The radically different work of five local artists are united at the Ukrainian Institute of Modern Art | Bleader

The radically different work of five local artists are united at the Ukrainian Institute of Modern Art

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Rusty Shackleford, Mar.13(2b)2014c, 2015 - COURTESY UKRAINIAN INSTITUTE OF MODERN ART
  • Courtesy Ukrainian Institute of Modern Art
  • Rusty Shackleford, Mar.13(2b)2014c, 2015

Cascading down from the leftmost wall of the exhibition space at the Ukrainian Institute of Modern Art, Diana Gabriel's large installation Interlace (2015) layers hundreds of feet of yarn to create a 3-D drawing that hangs in midair. The multicolored piece forms a tunnel that allows visitors to walk through its center and observe the exhibition through the lens of the pink, purple, and yellow work. "I wanted the artworks to take advantage of the physical space," said Robin Dluzen, curator of "Skimption," a new showcase for emerging local artists at UIMA. "I wanted this to be an opportunity for the artists to pull out all the stops."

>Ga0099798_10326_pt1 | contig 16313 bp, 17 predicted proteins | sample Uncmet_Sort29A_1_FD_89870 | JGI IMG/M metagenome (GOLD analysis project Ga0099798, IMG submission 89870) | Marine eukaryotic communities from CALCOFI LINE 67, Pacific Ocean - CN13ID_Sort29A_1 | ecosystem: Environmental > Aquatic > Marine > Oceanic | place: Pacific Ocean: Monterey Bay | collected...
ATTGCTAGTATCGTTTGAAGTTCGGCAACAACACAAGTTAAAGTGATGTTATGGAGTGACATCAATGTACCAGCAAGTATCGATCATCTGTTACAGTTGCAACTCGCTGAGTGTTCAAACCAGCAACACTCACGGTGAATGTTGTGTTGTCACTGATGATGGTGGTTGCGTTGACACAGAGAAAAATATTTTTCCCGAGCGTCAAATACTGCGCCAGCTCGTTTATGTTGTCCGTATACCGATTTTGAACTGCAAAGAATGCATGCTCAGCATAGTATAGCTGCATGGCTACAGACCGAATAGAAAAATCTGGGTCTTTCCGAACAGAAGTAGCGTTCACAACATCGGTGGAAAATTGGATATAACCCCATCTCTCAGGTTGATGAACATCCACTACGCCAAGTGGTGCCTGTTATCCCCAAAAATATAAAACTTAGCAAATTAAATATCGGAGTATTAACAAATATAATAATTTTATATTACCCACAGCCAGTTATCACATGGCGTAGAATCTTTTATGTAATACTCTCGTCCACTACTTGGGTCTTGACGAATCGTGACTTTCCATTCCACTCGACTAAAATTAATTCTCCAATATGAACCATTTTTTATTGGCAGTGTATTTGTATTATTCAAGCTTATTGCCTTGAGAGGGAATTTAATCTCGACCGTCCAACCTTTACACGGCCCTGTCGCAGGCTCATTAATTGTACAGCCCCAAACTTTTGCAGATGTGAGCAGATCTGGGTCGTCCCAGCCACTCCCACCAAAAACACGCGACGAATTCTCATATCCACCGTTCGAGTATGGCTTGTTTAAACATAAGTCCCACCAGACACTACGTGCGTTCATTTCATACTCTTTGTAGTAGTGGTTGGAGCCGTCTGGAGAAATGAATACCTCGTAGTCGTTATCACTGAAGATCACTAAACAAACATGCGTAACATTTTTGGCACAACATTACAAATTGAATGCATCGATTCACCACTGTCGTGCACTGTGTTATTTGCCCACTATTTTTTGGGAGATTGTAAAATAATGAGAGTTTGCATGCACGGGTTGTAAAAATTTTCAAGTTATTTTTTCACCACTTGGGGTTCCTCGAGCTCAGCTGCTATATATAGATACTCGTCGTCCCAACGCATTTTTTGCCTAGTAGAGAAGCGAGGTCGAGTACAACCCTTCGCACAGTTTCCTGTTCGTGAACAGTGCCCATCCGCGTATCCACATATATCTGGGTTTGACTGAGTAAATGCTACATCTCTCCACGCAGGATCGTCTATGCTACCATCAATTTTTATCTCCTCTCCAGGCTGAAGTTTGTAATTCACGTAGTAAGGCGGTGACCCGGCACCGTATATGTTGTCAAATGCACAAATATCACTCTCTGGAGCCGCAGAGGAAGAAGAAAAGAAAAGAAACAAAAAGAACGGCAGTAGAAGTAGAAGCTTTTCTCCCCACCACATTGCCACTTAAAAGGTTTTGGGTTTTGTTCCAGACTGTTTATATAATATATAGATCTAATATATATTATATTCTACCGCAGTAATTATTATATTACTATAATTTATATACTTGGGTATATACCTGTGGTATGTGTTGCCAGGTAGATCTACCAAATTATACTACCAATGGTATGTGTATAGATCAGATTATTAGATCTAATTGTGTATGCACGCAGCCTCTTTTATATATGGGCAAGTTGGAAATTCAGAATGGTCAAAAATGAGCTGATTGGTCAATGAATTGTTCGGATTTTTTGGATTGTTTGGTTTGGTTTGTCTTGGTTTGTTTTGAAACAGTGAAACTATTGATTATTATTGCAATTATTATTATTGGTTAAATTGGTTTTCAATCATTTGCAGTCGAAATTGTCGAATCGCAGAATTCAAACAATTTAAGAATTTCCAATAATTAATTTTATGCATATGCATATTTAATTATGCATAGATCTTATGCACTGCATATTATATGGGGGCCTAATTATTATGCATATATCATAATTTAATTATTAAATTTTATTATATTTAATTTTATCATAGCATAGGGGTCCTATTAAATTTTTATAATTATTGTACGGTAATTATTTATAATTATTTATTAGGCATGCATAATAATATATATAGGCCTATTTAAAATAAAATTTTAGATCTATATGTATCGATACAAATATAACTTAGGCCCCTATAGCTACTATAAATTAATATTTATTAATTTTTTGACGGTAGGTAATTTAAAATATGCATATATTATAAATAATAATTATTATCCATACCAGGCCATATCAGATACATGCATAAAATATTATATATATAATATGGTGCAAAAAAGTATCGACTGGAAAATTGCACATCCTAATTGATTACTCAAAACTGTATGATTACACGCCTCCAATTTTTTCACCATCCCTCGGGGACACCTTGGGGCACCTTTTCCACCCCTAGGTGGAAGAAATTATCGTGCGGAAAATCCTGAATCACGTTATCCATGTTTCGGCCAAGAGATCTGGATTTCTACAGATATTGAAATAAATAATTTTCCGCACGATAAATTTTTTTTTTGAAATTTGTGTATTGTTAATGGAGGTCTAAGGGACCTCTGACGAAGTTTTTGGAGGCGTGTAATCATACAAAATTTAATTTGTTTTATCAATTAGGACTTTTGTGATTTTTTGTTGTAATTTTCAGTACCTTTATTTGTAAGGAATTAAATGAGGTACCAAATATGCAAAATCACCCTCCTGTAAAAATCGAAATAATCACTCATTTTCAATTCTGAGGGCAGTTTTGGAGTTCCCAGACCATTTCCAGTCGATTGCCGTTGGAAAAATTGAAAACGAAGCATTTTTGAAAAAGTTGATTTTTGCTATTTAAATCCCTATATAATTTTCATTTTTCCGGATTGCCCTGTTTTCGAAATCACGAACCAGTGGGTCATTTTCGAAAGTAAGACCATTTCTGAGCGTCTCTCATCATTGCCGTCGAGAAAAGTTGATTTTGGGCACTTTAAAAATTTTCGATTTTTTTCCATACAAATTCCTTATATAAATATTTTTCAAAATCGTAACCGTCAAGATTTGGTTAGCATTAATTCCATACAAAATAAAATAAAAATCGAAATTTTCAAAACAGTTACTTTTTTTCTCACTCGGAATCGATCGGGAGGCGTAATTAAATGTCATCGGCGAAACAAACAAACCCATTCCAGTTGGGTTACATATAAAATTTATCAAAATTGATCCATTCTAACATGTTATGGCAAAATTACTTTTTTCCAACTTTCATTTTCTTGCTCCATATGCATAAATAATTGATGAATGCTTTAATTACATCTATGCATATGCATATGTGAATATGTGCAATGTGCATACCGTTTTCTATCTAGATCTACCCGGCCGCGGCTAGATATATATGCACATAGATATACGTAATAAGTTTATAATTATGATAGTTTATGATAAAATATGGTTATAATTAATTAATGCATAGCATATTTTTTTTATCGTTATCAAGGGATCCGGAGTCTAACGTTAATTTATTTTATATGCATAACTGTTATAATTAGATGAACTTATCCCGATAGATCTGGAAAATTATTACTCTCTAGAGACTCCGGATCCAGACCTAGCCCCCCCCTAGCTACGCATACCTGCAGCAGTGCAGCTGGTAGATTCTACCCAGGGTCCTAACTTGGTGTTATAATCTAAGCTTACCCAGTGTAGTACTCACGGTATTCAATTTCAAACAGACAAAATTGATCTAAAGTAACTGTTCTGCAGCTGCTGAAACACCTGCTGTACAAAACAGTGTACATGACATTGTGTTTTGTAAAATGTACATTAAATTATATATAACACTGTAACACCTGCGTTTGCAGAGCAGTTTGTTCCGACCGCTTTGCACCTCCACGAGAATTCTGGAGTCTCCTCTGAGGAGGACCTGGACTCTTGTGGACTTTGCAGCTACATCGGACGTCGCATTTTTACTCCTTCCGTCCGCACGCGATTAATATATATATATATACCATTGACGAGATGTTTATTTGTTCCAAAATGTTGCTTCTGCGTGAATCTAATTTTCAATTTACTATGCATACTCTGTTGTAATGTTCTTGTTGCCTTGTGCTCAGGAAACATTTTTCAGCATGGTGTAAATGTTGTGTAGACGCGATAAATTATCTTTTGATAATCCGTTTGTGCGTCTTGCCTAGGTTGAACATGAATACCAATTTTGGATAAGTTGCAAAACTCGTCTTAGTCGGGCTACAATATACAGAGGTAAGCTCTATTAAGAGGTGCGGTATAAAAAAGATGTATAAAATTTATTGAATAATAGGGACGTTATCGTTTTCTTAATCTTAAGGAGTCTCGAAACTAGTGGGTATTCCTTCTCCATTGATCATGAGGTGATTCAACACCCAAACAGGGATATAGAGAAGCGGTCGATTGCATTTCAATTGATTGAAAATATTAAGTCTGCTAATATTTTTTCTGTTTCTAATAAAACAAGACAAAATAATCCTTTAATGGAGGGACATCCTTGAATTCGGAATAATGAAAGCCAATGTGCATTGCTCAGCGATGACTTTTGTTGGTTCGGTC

"Skimption" includes the work of five artists, each contributing vastly different works that, without context, appear both chaotic and isolated. Catherine Schwalbe's installation Sewing/Sowing (2015), a group of ceramic pieces sprouting microgreens from beneath a heat lamp, seems conceptually distant from the nearby works of Luis Sahagun, whose wall- and floor-based sculptures are constructed from found cement, tires, cardboard, and wood.

Disparate and without definition, however, is the theme of the exhibition, each artist pulling influences from several mediums instead of focusing exclusively on one. Schwalbe's installation exists as part of a larger community-based practice while Sahagun uses a painterly technique when finishing the surface of his objects, even though they're assembled from collected street rubble.

Rusty Shackleford's bright inkjet prints dazzle in their odd intersection of photography, painting, and collage, wet paint immortalized as a photographic representation of the patterns created when pressed against the glass of a flatbed scanner. Emily Hermant's spiraling wall drawings in Walled Garden (2015) exist between the physical and digital—colorful, albeit labor-intensive drawings that attempt to convey the slow channeling of the patterns found in the quick exchange of digital information.

Dluzen, who outside of curating is also an artist, critic, and writer, referenced her own multidisciplinary habits while selecting the artists for the exhibition, calling forth interests she expresses in her visual and critical work. "There are no easy, nonchalant gestures amongst their works," said Dluzen of the artists in the show. "I hope the viewer experiences the guts, the care, and the sincerity that I see in each of their pieces."


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